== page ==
"When I was growing up, we had an eighteen-piece band. It was Pete Henderson's band. My brother did a lot of arranging for it. We'd hear Dizzy's arrangement of, let's say, Emanon, Manteca, and somebody would write it out.

"I was listening too. My father's favorite saxophone players
were Coleman Hawkins, Chu Berry, Lester Young, Charlie Parker, Don Byas."
I said, "I have often thought Don Byas is still under-rated."

"Oh, you better believe it! I've got his picture in my office at home, beautifully framed. You know, I had the privilege of meeting him, after he came from Europe. He was playing with Art Blakey. He came to a friend of mine's, a lieutenant colonel retired. He was a big jazz fan named Bick Ryken. When I worked in Washington at the Bohemian Caverns, we would hang out.

"We went to his house, me and Don Byas, and just talked and listened to music until the wee hours of the morning. He was a great man. I was just in awe of him. The technique! He was really sick by then, and about two weeks after that he died.

"He said a lot of profound things to me that night. He felt that he made a mistake in going to Europe and staying for over thirty years. He was one of the first guys. He felt that he wasn't getting the respect here that he got over there. But he said that as he thought about it, he felt the battle was here, and he could have been a bigger influence. Don said to me that he should have made his career here. And over there he became like a local musician, and that was it.

"He was a tremendous player So many people came from him. Lucky Thompson and Benny Golson are very similar to his style of playing.

"I had all kinds of idols. Illinois Jacquet. Coleman Hawkins. Lester Young. But I wouldn't dare try to play Sonny Rollins. I wouldn't dare try to play their thing. Because ... it ain't me.

"My father told me, Put this solo on.' I'd try to play this Lester Young solo, and I'd get so frustrated. Oh man, I'd want to play it note for note. I'd try to play a Wardell Gray solo exactly. I might play the notes, but it didn't sound like Wardell.

"My father sat down and told me, 'Stanley, let me tell you something: I have yet to hear a musician that can play everything. This is a big world. There's a lot of music out there. If you look within yourself, you'll find a lot of music.'
"That kind of calmed me down. It got me out of that 'I want to be a star. Like Lester.'"

"Well your friend from Pittsburgh, Ray Brown, said, 'Nobody does everything best.'"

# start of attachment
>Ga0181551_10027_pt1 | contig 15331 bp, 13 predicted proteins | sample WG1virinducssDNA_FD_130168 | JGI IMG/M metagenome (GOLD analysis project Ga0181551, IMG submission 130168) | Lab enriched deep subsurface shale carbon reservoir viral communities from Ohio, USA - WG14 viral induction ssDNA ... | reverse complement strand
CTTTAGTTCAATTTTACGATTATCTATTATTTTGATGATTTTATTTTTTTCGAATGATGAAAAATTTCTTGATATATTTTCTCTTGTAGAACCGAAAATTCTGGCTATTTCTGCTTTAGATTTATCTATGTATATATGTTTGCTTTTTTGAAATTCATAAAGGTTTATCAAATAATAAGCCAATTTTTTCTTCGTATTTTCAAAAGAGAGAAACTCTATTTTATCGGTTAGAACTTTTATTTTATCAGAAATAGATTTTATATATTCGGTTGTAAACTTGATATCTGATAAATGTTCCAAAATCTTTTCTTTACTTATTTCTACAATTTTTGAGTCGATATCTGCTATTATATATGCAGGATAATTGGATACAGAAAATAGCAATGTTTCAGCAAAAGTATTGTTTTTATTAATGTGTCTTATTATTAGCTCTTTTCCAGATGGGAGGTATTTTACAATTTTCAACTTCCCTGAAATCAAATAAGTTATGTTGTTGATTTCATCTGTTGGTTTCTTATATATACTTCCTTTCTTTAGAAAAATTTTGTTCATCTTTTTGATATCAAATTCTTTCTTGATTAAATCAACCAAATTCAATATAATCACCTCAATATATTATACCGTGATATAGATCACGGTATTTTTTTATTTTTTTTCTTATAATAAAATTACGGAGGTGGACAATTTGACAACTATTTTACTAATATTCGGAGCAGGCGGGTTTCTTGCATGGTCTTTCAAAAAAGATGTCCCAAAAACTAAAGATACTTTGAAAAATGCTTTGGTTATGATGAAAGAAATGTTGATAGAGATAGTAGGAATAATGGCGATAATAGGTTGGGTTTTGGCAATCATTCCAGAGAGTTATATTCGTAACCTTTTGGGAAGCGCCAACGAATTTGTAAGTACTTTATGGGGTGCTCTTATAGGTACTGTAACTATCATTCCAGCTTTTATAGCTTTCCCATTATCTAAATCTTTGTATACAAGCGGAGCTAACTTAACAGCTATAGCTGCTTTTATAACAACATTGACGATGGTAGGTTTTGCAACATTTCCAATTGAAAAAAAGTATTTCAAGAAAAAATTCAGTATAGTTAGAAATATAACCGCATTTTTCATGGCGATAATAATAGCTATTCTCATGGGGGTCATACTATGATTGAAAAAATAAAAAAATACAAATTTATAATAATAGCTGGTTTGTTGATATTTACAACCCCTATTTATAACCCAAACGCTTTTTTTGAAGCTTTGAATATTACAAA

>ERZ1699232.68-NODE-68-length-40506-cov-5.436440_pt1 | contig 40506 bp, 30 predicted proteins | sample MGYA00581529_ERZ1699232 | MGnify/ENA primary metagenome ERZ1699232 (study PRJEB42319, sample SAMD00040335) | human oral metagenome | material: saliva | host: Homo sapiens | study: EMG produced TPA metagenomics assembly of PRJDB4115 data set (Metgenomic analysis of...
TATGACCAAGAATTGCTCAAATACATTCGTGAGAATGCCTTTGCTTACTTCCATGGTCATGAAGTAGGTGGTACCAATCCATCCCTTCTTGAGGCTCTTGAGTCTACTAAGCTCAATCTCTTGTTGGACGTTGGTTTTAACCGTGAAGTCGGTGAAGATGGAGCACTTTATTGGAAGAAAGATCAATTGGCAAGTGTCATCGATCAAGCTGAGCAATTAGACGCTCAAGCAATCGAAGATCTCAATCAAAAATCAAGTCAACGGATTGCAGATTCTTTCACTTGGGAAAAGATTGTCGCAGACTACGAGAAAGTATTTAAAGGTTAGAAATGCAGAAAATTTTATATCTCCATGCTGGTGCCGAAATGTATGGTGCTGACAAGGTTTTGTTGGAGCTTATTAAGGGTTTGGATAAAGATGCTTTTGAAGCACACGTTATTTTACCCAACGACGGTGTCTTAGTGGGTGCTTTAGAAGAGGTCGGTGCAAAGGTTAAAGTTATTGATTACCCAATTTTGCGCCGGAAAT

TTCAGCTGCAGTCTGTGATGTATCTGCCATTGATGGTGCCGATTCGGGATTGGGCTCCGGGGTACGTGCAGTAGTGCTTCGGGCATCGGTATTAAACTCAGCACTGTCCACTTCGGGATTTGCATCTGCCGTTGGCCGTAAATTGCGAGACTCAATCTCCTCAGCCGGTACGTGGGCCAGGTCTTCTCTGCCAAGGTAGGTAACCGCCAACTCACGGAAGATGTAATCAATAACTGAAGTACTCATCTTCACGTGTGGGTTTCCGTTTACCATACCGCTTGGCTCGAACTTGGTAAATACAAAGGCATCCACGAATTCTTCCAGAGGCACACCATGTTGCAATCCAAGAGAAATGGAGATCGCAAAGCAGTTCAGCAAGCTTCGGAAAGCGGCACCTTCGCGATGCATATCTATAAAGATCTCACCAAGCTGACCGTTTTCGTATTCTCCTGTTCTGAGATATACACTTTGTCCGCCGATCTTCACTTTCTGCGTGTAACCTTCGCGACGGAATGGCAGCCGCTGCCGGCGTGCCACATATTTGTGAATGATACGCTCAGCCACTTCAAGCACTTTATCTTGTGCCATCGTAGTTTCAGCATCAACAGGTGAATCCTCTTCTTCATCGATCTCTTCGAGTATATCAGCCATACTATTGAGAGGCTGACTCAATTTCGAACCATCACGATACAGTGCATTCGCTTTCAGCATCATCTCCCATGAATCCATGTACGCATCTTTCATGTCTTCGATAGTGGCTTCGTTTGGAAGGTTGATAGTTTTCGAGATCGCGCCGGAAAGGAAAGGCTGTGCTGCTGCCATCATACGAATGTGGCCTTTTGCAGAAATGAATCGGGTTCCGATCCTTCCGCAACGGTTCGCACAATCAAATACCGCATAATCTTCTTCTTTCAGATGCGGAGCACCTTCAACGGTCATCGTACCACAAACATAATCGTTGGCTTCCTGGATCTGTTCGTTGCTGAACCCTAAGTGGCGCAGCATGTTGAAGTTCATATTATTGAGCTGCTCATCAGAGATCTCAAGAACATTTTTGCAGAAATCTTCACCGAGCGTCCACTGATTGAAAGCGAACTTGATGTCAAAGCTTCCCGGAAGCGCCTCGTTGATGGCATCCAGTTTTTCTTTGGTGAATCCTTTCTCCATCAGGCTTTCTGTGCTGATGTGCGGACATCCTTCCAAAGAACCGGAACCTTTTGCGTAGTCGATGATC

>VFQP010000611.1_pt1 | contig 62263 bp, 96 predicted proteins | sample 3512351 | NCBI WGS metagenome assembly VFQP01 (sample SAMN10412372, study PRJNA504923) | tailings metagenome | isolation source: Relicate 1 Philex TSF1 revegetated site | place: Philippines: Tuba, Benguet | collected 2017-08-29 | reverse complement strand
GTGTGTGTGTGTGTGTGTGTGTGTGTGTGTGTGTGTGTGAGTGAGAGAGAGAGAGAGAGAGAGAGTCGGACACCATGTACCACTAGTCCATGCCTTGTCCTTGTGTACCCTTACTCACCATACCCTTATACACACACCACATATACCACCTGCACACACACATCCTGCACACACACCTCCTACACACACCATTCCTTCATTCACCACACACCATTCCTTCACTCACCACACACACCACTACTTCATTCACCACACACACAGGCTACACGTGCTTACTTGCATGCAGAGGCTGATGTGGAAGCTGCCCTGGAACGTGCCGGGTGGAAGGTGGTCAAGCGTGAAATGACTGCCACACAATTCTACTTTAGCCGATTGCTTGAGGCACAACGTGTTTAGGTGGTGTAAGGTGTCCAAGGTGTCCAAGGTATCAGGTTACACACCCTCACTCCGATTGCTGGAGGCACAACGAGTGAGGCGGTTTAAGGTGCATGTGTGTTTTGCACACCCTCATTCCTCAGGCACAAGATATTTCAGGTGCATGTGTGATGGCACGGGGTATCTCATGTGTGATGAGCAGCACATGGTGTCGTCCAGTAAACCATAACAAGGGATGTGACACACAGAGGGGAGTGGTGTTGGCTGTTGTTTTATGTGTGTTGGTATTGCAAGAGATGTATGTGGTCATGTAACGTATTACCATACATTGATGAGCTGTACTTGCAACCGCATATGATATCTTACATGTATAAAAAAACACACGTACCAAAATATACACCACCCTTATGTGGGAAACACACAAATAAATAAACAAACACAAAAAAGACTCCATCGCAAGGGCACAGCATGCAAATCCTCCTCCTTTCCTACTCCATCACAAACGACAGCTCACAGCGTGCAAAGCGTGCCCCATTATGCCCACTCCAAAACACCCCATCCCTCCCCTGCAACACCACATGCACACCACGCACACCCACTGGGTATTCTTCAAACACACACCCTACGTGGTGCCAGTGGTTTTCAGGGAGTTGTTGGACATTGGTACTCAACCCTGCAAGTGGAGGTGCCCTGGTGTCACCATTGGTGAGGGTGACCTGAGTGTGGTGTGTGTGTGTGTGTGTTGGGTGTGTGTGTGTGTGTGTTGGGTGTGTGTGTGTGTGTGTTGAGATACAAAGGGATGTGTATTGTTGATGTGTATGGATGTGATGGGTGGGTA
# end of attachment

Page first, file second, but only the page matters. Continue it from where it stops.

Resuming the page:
"No! It's impossible," Stanley said. "Look within yourself, you'll find a lot of things, that's what my father told me. That cooled me out. I'm not afraid of playing myself. As a matter of fact, that's the only way I can play."

My several days of conversation with Stanley began by happenstance in the middle of the night at a ship's rail. It was in October, aboard the S.S. Norway, on its most recent jazz cruise of the Caribbean. I was out on the balcony of my cabin, contemplating a stunning silver path of light across calm waters to-a low-hanging full moon. The rows of cabins on that top deck are separated into private units by gray plastic partitions. I was leaning on the rail, awed by the moon's display. Someone came out onto the adjacent porch, a big man, and he too stood staring at the moon. I said, "Good morning." Or maybe he did. And we introduced ourselves.

He said, "I'm Stanley Turrentine."

For whatever reason, I had never met him before, although I had certainly enjoyed his playing, big-toned, bluesy, powerful, almost forbidding. He is like that physically, too: tall, big-shouldered and big-chested. But often men of imposing physique and bearing seem to feel no need to prove manhood, and are notably gentle, even sweet, men. Stanley seems to fit that mold. John Heard, chuckling, said, "Tommy was a wild man. Stanley was much quieter."

In the course of the next few days, Stanley and I talked several times, and I repeatedly heard his current quartet, which is superb. Sometimes the conversations were in his room, sometimes on the balcony. Ahmad Jamal was in the room on the other side of mine.

"Ahmad and my brother were very good friends," Stanley said. "I'd come from school, and Ahmad would be practicing on our piano."

I asked Stanley how he came to break out of Pittsburgh, to become one of its famous expatriates.